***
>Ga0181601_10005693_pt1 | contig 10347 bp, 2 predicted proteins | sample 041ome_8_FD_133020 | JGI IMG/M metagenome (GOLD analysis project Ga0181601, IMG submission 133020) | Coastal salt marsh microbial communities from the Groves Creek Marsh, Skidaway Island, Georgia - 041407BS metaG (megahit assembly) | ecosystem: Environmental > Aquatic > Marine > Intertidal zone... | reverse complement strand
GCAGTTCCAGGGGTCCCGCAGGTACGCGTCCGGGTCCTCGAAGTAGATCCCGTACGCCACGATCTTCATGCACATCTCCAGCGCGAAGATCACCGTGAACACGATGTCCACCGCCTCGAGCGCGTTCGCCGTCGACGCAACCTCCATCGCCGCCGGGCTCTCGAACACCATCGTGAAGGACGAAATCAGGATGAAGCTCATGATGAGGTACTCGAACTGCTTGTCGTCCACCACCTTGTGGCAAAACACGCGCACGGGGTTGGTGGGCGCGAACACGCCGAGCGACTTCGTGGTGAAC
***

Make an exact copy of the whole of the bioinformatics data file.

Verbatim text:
>Ga0181601_10005693_pt1 | contig 10347 bp, 2 predicted proteins | sample 041ome_8_FD_133020 | JGI IMG/M metagenome (GOLD analysis project Ga0181601, IMG submission 133020) | Coastal salt marsh microbial communities from the Groves Creek Marsh, Skidaway Island, Georgia - 041407BS metaG (megahit assembly) | ecosystem: Environmental > Aquatic > Marine > Intertidal zone... | reverse complement strand
GCAGTTCCAGGGGTCCCGCAGGTACGCGTCCGGGTCCTCGAAGTAGATCCCGTACGCCACGATCTTCATGCACATCTCCAGCGCGAAGATCACCGTGAACACGATGTCCACCGCCTCGAGCGCGTTCGCCGTCGACGCAACCTCCATCGCCGCCGGGCTCTCGAACACCATCGTGAAGGACGAAATCAGGATGAAGCTCATGATGAGGTACTCGAACTGCTTGTCGTCCACCACCTTGTGGCAAAACACGCGCACGGGGTTGGTGGGCGCGAACACGCCGAGCGACTTCGTGGTGAAC